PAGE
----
In the beginning, when God created the heavens and the earth—and the earth was without form or shape, with darkness over the abyss and a mighty wind sweeping over the waters—God said: Let there be light, and there was light. (Genesis 1:1-3)

God said: let there be light, and there was light. And so the creation goes on from there: God said, and so it happens. God creates with his speech, his Word. This Word of God is divinely and perfectly effective; what it says, happens.

(See this is the difference between God the Father and all of you who are human fathers and mothers. When you say something, maybe it happens and maybe it doesn’t, am I right? But God’s Word is effective; it does what it says. And so when this Word of God, this second person of the Blessed Trinity, becomes flesh with the name ‘Jesus,’ a name that means ‘God saves,’ well, you see that God is making our salvation happen!))

Ok, back to Christmas. By the will or love of God the Father—these are the same thing—the Holy Spirit conceives the Word as Jesus Christ the Son of God.

Now, here’s the most important part for today: In the same way that the birth of Jesus Christ came about as a work and revelation of the Blessed Trinity, so each one of us who is a Christian is born into our Christian life.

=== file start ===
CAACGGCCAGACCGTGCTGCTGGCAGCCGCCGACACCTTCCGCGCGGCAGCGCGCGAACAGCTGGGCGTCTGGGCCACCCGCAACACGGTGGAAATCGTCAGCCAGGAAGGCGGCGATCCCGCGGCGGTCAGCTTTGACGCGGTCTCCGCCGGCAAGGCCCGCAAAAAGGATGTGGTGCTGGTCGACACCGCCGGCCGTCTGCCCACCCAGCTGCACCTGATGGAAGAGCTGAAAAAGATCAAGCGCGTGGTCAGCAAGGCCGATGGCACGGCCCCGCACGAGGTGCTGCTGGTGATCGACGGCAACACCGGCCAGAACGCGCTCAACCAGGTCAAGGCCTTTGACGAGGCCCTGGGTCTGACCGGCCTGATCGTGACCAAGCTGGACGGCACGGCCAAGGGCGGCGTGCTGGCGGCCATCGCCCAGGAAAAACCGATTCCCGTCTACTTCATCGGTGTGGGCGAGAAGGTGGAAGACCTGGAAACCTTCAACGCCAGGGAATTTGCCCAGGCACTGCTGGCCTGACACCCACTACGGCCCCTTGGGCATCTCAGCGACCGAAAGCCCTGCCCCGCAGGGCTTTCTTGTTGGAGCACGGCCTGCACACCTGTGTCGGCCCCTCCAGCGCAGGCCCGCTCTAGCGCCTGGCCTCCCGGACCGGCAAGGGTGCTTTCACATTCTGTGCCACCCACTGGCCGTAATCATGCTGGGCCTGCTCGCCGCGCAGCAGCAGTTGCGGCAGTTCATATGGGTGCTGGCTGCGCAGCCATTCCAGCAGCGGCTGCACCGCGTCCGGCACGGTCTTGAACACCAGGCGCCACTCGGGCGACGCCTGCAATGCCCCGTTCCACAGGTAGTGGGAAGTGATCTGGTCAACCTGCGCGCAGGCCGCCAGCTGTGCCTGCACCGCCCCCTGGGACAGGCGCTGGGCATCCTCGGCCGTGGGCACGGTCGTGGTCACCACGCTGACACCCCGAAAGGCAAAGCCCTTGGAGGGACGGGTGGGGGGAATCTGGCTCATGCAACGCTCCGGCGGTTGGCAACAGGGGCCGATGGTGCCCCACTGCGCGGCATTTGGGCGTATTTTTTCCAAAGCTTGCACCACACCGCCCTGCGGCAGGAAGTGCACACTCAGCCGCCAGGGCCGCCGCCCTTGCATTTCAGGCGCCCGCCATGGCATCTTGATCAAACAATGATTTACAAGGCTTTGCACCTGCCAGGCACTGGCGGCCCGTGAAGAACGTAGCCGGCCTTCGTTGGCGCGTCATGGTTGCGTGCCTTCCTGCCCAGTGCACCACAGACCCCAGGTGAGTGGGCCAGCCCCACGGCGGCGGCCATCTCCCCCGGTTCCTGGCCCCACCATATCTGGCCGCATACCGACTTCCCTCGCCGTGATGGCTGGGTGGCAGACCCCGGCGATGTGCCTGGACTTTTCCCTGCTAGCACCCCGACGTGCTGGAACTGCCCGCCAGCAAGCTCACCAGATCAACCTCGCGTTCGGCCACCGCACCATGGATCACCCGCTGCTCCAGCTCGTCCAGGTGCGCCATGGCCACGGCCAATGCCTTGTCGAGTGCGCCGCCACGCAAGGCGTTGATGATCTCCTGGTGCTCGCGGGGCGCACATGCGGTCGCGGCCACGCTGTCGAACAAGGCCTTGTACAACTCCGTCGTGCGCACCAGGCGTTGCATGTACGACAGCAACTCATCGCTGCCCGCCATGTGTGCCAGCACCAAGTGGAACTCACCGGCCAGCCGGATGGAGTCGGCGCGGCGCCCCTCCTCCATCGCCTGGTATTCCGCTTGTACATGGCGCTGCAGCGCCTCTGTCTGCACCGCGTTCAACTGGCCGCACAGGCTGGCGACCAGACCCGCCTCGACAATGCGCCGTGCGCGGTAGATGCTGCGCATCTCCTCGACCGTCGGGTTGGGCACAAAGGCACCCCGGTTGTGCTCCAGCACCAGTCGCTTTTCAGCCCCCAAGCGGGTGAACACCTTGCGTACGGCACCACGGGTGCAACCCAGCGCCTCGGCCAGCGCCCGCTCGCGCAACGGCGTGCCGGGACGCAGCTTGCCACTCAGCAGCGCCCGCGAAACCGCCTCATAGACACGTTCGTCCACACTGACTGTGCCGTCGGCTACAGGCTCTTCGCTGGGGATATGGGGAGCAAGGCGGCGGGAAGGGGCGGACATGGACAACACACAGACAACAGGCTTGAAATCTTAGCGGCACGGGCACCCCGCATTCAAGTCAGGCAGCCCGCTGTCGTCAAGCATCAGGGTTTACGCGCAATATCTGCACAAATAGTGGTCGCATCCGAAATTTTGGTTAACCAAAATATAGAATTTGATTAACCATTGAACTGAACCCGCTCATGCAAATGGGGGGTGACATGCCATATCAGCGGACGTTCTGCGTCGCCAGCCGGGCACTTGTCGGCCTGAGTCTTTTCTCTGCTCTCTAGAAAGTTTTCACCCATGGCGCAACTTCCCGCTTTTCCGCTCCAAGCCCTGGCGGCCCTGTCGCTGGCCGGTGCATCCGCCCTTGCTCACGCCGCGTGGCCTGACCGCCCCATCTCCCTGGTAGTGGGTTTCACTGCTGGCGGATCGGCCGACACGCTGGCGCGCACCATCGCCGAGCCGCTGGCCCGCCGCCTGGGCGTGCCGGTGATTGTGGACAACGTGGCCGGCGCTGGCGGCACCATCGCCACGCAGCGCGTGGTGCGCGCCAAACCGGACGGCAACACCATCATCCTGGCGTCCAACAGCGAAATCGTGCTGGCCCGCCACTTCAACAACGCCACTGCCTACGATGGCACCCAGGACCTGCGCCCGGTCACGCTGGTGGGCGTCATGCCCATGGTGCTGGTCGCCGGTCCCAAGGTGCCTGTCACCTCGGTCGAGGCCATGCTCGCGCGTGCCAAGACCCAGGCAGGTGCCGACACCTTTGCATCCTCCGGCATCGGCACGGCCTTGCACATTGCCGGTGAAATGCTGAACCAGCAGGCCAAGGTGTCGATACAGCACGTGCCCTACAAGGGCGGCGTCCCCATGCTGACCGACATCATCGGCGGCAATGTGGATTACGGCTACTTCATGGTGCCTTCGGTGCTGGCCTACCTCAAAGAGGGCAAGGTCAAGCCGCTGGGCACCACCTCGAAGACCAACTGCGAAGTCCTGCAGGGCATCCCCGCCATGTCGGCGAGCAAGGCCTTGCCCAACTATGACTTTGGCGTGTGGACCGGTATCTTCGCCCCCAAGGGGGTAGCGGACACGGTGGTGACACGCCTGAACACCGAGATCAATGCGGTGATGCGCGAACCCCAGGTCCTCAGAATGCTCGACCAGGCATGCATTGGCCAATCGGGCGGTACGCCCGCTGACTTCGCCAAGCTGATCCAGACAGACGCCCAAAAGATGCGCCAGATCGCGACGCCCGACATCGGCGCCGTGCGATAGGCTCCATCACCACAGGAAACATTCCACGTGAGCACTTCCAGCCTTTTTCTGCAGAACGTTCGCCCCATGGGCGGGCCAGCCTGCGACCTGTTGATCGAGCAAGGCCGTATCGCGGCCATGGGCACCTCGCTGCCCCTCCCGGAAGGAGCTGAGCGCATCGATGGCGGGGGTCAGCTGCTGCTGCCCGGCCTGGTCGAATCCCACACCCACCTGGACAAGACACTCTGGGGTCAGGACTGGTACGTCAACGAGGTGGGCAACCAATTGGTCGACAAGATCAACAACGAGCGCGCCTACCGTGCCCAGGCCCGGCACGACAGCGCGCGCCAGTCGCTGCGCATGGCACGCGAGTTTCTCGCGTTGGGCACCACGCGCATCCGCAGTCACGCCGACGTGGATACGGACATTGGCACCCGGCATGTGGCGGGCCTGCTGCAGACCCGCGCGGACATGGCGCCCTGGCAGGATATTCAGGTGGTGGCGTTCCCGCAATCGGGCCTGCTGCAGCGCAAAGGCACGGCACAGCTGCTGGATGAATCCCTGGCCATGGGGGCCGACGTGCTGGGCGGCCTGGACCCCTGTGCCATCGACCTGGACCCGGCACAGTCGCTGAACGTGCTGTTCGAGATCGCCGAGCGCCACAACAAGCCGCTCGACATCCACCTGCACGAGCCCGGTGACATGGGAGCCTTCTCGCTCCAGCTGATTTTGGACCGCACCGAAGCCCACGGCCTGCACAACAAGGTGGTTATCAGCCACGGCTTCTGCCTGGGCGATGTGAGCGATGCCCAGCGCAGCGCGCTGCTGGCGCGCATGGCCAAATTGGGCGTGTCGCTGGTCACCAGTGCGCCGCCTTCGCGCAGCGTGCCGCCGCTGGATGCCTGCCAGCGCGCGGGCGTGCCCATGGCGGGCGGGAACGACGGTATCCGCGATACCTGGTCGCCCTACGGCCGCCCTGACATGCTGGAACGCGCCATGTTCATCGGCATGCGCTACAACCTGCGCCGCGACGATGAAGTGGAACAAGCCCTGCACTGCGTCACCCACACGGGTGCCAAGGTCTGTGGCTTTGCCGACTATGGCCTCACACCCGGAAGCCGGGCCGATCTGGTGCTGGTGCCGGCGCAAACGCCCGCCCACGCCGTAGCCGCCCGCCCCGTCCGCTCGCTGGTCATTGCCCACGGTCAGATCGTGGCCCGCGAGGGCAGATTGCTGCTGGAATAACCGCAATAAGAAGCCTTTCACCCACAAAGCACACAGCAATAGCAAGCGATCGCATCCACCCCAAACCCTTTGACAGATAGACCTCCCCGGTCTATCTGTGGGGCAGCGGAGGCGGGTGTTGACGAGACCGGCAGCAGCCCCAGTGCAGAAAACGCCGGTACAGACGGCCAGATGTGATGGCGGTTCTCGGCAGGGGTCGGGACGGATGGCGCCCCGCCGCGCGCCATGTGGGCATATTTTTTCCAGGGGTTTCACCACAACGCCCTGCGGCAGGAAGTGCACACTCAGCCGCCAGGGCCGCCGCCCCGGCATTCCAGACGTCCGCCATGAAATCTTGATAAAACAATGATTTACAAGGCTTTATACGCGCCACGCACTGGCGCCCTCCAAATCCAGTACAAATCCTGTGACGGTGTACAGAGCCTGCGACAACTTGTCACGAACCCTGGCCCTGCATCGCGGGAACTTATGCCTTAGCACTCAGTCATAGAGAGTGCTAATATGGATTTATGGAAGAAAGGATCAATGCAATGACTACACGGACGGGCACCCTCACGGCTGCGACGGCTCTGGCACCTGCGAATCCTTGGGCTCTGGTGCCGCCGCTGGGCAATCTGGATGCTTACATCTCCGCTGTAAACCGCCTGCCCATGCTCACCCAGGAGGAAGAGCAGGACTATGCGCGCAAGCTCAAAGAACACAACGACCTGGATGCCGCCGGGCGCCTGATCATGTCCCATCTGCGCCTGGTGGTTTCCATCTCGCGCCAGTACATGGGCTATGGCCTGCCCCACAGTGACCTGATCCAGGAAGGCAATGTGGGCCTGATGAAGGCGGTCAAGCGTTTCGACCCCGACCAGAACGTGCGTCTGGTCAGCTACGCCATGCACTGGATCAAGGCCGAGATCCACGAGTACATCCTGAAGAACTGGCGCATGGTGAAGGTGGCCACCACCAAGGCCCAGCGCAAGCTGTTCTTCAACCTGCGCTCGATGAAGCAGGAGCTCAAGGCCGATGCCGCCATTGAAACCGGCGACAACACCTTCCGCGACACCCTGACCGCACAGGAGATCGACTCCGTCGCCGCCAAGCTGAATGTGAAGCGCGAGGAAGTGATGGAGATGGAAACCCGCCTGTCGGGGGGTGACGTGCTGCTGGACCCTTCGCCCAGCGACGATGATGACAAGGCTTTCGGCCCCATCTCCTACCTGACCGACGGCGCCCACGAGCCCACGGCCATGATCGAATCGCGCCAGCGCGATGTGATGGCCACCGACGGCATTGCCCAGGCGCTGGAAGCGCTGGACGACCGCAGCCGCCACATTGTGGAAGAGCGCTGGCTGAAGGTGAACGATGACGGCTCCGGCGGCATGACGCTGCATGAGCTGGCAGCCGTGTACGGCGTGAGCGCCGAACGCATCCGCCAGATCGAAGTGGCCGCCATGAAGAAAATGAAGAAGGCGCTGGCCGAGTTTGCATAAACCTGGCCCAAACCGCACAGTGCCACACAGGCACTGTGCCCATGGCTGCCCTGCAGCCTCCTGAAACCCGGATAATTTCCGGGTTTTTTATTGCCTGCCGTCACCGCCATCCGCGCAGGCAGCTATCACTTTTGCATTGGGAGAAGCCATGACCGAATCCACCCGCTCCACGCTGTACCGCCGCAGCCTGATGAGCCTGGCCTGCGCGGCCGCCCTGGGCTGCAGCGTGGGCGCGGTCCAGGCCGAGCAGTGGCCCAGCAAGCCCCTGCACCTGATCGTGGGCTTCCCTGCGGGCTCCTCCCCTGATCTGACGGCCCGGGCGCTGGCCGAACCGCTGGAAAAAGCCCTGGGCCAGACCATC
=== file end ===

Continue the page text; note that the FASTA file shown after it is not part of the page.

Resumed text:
When we are baptized, the love of God the Father is expressed by the Holy Spirit conceiving us as a Christ-ian, a member of the Body of Christ; we could even say another Christ. And this isn’t something that only happens when we are baptized; it’s what’s going on at every moment of our Christian life, in our prayer, in our sacrifices, in our love of neighbor, everything. Everything we do as Christians is the Holy Spirit conceiving the love of God the Father in us so that we become members of the Body of Christ.

So our whole Christian life, our whole personal history of salvation, is an experience of the action of the Blessed Trinity. And in this sense, because we are always experiencing its action, we already understand something of the mystery of the Trinity. It might be just that, very mysterious and not very clear, but on the other hand it’s very personal and intensely beautiful. It is God, each day, saving us and sanctifying us by folding us into the dynamic relationship of his own life, a dynamic life of perfect love that we call Trinity.